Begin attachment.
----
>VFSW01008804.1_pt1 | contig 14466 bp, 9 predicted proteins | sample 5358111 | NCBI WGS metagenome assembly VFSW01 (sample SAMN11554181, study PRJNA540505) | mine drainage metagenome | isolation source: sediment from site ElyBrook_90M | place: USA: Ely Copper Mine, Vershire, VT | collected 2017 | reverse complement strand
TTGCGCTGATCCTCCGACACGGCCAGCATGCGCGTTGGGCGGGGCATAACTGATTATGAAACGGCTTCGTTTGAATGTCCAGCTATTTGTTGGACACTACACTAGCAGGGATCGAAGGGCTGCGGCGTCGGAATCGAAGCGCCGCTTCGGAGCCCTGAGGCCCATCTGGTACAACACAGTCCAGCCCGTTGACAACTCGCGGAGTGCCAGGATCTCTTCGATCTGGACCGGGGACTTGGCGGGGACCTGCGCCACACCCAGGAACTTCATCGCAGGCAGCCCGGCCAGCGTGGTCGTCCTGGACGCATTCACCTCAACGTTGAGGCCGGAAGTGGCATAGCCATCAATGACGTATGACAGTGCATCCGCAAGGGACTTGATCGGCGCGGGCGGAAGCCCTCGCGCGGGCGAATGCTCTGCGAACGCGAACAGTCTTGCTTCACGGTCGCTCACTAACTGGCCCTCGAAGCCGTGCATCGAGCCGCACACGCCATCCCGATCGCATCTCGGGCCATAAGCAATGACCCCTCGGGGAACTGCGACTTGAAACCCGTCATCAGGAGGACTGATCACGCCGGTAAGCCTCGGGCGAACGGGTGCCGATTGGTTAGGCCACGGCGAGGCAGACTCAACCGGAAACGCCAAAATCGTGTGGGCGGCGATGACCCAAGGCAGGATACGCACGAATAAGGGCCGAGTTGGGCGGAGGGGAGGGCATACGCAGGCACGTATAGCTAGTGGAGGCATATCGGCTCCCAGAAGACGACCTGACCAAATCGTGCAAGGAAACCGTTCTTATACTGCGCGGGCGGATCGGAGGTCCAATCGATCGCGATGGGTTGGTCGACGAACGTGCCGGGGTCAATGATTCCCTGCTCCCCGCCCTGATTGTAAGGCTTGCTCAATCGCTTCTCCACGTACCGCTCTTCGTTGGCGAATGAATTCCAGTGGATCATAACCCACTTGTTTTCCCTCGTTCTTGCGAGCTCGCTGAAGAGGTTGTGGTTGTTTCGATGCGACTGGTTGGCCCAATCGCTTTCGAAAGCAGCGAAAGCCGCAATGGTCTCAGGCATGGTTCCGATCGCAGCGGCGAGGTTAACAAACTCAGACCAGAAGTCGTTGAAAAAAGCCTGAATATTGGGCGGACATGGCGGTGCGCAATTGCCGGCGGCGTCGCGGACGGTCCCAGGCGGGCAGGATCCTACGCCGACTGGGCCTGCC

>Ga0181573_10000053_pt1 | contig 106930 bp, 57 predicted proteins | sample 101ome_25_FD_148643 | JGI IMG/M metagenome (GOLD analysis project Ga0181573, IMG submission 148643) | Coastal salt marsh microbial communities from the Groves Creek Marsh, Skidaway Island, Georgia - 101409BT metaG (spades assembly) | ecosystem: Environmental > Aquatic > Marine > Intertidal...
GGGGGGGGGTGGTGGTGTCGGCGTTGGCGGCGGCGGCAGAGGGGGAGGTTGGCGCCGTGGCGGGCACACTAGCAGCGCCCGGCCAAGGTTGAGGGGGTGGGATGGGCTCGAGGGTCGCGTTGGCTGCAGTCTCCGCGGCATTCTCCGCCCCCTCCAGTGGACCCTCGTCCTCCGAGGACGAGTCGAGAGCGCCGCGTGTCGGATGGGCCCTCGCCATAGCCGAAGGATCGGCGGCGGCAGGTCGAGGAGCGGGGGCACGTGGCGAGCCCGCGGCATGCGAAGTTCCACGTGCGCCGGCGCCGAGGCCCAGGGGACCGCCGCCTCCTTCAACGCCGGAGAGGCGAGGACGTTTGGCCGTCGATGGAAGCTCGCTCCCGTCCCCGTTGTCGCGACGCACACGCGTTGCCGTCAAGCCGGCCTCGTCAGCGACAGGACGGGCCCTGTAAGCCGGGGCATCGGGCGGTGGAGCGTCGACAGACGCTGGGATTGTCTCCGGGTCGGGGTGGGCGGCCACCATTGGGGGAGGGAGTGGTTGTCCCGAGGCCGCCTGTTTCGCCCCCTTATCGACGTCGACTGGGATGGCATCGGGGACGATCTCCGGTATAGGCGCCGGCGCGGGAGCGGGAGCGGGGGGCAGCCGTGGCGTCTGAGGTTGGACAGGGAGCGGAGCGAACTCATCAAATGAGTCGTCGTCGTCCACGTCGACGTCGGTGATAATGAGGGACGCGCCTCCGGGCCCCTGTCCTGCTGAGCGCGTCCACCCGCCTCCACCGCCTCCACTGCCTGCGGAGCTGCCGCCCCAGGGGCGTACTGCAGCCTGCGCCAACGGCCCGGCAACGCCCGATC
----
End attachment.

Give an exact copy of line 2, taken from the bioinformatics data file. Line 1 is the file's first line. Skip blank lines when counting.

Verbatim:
TTGCGCTGATCCTCCGACACGGCCAGCATGCGCGTTGGGCGGGGCATAACTGATTATGAAACGGCTTCGTTTGAATGTCCAGCTATTTGTTGGACACTACACTAGCAGGGATCGAAGGGCTGCGGCGTCGGAATCGAAGCGCCGCTTCGGAGCCCTGAGGCCCATCTGGTACAACACAGTCCAGCCCGTTGACAACTCGCGGAGTGCCAGGATCTCTTCGATCTGGACCGGGGACTTGGCGGGGACCTGCGCCACACCCAGGAACTTCATCGCAGGCAGCCCGGCCAGCGTGGTCGTCCTGGACGCATTCACCTCAACGTTGAGGCCGGAAGTGGCATAGCCATCAATGACGTATGACAGTGCATCCGCAAGGGACTTGATCGGCGCGGGCGGAAGCCCTCGCGCGGGCGAATGCTCTGCGAACGCGAACAGTCTTGCTTCACGGTCGCTCACTAACTGGCCCTCGAAGCCGTGCATCGAGCCGCACACGCCATCCCGATCGCATCTCGGGCCATAAGCAATGACCCCTCGGGGAACTGCGACTTGAAACCCGTCATCAGGAGGACTGATCACGCCGGTAAGCCTCGGGCGAACGGGTGCCGATTGGTTAGGCCACGGCGAGGCAGACTCAACCGGAAACGCCAAAATCGTGTGGGCGGCGATGACCCAAGGCAGGATACGCACGAATAAGGGCCGAGTTGGGCGGAGGGGAGGGCATACGCAGGCACGTATAGCTAGTGGAGGCATATCGGCTCCCAGAAGACGACCTGACCAAATCGTGCAAGGAAACCGTTCTTATACTGCGCGGGCGGATCGGAGGTCCAATCGATCGCGATGGGTTGGTCGACGAACGTGCCGGGGTCAATGATTCCCTGCTCCCCGCCCTGATTGTAAGGCTTGCTCAATCGCTTCTCCACGTACCGCTCTTCGTTGGCGAATGAATTCCAGTGGATCATAACCCACTTGTTTTCCCTCGTTCTTGCGAGCTCGCTGAAGAGGTTGTGGTTGTTTCGATGCGACTGGTTGGCCCAATCGCTTTCGAAAGCAGCGAAAGCCGCAATGGTCTCAGGCATGGTTCCGATCGCAGCGGCGAGGTTAACAAACTCAGACCAGAAGTCGTTGAAAAAAGCCTGAATATTGGGCGGACATGGCGGTGCGCAATTGCCGGCGGCGTCGCGGACGGTCCCAGGCGGGCAGGATCCTACGCCGACTGGGCCTGCC